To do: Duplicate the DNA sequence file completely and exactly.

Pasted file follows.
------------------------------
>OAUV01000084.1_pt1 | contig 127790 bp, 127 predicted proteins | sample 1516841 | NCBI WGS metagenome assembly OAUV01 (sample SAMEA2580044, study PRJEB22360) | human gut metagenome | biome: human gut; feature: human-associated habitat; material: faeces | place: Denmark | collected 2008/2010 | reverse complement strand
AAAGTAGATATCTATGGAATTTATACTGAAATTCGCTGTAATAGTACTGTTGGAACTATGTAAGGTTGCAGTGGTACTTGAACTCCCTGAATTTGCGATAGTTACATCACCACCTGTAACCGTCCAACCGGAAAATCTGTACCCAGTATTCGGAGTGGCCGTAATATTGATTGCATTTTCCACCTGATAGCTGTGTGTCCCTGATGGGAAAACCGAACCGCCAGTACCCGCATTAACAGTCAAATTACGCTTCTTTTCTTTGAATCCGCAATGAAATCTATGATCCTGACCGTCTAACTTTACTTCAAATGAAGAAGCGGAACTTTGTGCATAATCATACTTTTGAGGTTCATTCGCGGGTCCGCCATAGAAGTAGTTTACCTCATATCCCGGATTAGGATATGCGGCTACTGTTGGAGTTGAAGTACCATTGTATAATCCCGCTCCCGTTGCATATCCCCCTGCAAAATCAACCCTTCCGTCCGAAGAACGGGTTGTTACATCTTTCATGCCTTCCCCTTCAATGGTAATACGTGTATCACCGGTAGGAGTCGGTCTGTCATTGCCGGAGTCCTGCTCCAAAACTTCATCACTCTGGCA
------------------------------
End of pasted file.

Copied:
>OAUV01000084.1_pt1 | contig 127790 bp, 127 predicted proteins | sample 1516841 | NCBI WGS metagenome assembly OAUV01 (sample SAMEA2580044, study PRJEB22360) | human gut metagenome | biome: human gut; feature: human-associated habitat; material: faeces | place: Denmark | collected 2008/2010 | reverse complement strand
AAAGTAGATATCTATGGAATTTATACTGAAATTCGCTGTAATAGTACTGTTGGAACTATGTAAGGTTGCAGTGGTACTTGAACTCCCTGAATTTGCGATAGTTACATCACCACCTGTAACCGTCCAACCGGAAAATCTGTACCCAGTATTCGGAGTGGCCGTAATATTGATTGCATTTTCCACCTGATAGCTGTGTGTCCCTGATGGGAAAACCGAACCGCCAGTACCCGCATTAACAGTCAAATTACGCTTCTTTTCTTTGAATCCGCAATGAAATCTATGATCCTGACCGTCTAACTTTACTTCAAATGAAGAAGCGGAACTTTGTGCATAATCATACTTTTGAGGTTCATTCGCGGGTCCGCCATAGAAGTAGTTTACCTCATATCCCGGATTAGGATATGCGGCTACTGTTGGAGTTGAAGTACCATTGTATAATCCCGCTCCCGTTGCATATCCCCCTGCAAAATCAACCCTTCCGTCCGAAGAACGGGTTGTTACATCTTTCATGCCTTCCCCTTCAATGGTAATACGTGTATCACCGGTAGGAGTCGGTCTGTCATTGCCGGAGTCCTGCTCCAAAACTTCATCACTCTGGCA